• Individually: With the Starmind platform, associates can build their professional brand, gain recognition for what they do and have done, and showcase their expertise. Pepsico R&D has been committed to helping motivate individuals to contribute more knowledge, but often the need to speak out loud or publicly ask questions prevents them from sharing and engaging. The ability to ask questions anonymously cuts through this challenge, eliminating employee reluctance, and increasing engagement with knowledge collaboration and sharing

  • Directors and Managers: The platform allows teams to search, share and collaborate globally. Instead of only exchanging ideas within your immediate office and colleagues, they now have access to all subject matter experts in the organization. 

  • Departmental: Capturing the technical knowledge employees share in real-time helps share and pays dividends into the future. Starmind accelerates this process and drives speed to market. 

Whether you’re looking to foster faster innovation like PepsiCo R&D or are interested in improving other areas of your business, this webinar will give you valuable insights into modern knowledge management for the digital workplace.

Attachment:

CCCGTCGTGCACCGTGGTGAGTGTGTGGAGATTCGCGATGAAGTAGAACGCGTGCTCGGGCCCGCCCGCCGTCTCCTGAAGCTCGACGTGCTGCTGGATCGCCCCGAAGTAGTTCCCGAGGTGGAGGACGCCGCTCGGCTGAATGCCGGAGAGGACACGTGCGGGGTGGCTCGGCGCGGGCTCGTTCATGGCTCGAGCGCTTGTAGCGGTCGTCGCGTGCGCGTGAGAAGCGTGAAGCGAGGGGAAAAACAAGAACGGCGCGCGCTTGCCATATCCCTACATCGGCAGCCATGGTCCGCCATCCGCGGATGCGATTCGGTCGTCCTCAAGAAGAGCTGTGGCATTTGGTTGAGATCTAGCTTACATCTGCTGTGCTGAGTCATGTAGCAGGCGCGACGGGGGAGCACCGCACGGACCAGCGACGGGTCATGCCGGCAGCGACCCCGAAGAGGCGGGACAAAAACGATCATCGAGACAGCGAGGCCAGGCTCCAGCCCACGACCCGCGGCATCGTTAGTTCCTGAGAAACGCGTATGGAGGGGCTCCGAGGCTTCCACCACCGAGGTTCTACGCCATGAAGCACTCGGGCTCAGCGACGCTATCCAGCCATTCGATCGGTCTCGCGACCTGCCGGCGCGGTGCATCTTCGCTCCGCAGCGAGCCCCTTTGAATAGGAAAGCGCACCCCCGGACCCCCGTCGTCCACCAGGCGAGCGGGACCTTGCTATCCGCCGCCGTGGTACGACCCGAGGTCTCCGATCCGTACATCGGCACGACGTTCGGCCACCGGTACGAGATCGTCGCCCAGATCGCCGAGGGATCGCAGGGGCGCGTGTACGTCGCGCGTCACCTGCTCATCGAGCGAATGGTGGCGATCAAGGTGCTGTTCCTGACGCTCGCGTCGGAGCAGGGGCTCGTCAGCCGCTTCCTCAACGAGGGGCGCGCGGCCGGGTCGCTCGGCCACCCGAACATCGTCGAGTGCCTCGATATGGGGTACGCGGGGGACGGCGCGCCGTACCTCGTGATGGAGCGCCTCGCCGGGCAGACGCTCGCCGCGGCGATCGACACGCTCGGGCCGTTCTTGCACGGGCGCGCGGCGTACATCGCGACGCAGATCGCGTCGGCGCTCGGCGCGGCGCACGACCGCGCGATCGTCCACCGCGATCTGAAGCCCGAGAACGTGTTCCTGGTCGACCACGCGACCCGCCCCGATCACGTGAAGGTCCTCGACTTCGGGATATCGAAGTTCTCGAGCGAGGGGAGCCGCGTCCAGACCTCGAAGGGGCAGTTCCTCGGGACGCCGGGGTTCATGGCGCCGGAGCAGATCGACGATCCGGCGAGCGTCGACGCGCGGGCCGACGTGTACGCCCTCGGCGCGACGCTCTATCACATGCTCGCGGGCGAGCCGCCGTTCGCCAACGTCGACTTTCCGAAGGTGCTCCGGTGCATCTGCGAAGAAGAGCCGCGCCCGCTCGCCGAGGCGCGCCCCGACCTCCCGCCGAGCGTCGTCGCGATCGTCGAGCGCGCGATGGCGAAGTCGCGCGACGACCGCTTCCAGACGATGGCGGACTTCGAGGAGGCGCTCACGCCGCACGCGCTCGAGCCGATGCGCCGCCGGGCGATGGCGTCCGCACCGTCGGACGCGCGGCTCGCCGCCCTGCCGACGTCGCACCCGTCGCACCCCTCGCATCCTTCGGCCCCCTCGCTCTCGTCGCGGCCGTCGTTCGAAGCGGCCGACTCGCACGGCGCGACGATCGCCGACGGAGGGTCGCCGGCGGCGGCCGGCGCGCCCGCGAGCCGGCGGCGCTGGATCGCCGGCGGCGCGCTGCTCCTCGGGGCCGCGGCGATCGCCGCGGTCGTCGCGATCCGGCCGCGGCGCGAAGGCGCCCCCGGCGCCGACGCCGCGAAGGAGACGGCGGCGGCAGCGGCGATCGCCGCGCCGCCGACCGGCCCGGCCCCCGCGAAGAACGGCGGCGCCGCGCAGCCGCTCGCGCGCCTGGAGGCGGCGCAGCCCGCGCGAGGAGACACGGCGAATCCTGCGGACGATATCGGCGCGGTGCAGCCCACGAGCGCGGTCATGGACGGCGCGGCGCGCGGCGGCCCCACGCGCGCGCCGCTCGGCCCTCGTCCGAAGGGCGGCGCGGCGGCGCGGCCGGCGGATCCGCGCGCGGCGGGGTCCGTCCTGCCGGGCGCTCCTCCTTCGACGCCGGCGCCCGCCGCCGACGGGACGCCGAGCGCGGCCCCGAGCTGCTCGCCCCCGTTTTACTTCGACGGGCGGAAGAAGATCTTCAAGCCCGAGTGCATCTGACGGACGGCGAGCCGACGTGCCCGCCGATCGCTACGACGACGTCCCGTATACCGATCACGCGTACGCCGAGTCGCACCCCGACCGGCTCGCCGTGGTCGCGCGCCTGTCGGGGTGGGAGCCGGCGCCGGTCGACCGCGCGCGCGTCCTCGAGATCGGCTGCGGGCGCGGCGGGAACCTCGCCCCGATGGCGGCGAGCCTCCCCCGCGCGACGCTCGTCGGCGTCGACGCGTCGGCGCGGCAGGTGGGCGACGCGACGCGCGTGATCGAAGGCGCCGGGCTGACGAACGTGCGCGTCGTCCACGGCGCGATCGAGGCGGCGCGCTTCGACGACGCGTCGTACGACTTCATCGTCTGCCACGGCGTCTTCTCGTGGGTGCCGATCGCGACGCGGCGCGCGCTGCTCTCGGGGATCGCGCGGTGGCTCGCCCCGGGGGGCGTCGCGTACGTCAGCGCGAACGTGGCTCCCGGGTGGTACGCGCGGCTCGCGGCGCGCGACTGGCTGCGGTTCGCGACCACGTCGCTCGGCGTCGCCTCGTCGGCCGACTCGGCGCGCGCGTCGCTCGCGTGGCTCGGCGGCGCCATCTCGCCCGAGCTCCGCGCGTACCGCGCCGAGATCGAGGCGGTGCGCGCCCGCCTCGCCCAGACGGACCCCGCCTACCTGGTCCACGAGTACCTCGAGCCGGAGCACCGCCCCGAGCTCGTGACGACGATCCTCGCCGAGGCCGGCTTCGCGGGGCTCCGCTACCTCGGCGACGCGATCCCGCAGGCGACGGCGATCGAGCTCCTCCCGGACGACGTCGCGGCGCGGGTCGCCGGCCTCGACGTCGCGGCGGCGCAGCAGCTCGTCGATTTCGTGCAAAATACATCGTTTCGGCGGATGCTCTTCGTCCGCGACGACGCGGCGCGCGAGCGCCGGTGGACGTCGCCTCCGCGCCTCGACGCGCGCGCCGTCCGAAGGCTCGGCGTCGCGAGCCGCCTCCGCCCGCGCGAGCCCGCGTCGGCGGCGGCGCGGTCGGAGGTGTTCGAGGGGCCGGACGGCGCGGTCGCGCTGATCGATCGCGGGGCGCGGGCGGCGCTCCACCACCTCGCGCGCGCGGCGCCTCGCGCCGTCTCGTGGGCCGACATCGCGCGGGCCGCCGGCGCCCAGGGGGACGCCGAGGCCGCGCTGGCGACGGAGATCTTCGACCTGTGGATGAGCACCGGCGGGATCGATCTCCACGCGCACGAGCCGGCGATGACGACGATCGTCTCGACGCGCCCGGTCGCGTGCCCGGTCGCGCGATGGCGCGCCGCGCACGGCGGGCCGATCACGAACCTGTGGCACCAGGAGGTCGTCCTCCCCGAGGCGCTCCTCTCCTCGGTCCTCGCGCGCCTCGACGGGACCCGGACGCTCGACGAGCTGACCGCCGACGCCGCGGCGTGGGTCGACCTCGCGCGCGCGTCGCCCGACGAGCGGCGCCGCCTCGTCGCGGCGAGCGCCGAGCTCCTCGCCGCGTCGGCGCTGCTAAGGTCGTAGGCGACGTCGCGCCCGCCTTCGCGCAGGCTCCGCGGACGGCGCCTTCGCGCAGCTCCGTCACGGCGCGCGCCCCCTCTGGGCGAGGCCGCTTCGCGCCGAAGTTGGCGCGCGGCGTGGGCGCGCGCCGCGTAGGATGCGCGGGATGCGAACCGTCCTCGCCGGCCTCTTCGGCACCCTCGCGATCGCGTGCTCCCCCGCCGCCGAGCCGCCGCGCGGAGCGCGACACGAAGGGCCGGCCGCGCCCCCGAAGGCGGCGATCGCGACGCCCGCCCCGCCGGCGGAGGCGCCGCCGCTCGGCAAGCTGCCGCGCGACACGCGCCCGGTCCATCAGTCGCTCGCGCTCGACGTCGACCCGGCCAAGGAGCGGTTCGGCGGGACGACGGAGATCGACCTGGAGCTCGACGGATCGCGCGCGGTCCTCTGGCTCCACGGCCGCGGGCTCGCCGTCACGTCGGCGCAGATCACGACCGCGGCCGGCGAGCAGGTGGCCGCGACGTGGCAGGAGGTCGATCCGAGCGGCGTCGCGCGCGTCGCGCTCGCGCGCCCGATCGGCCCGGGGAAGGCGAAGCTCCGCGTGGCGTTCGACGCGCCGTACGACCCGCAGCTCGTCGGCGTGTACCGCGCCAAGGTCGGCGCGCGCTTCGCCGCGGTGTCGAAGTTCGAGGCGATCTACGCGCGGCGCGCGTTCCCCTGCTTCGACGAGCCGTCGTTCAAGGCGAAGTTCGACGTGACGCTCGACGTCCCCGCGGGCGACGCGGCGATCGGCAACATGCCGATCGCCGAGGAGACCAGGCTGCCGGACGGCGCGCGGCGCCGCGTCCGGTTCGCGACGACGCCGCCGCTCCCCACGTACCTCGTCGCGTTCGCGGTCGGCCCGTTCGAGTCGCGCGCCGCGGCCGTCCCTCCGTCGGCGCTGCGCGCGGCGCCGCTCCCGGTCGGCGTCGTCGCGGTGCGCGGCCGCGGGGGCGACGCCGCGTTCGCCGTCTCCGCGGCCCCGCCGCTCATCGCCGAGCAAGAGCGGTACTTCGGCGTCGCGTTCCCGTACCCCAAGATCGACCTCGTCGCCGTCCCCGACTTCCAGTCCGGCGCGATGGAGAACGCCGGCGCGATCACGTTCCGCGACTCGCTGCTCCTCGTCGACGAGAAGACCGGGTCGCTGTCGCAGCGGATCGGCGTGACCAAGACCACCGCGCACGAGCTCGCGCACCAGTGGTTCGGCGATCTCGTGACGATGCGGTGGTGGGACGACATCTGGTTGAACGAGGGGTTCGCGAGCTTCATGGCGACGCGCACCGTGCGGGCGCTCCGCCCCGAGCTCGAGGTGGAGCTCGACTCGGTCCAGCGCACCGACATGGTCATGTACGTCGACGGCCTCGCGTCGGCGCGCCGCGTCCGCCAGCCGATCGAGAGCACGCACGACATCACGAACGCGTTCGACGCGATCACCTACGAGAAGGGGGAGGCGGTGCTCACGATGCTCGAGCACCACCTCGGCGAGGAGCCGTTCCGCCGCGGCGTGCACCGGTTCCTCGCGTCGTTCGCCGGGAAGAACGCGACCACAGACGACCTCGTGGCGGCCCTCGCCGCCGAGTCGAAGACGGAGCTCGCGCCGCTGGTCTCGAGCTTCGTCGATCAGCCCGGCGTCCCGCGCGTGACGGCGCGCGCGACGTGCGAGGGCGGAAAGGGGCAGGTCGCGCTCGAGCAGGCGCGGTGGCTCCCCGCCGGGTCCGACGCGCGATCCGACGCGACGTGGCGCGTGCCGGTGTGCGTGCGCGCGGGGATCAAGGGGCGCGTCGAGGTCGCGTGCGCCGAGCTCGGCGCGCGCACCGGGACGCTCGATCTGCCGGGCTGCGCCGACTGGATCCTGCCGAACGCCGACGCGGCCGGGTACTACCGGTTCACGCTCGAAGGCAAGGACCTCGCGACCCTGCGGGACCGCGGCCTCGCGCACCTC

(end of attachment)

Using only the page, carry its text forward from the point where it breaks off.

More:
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What is a corporate wiki?

A corporate wiki, also known as an enterprise wiki, is a knowledge management system that provides a central location where your company can collect, capture, and update organizational knowledge.

As an internet user, the chances are high that you’ve used Wikipedia to find and acquire information and knowledge. Corporate wikis are comparable because they use similar technology and processes for people to collaborate and share their knowledge. The main difference is that corporate wikis are confined to the people within your organization.

Wikis have been a favored solution for knowledge management because every employee has the ability to read, edit, and contribute new content and knowledge. Plus, they're relatively easy to use. If employees can create a word doc, they’ll have no issue contributing to a wiki. But, if you’ve already used a corporate wiki before, you’re probably familiar with the challenges they can bring and are ready for a more effective way to manage knowledge.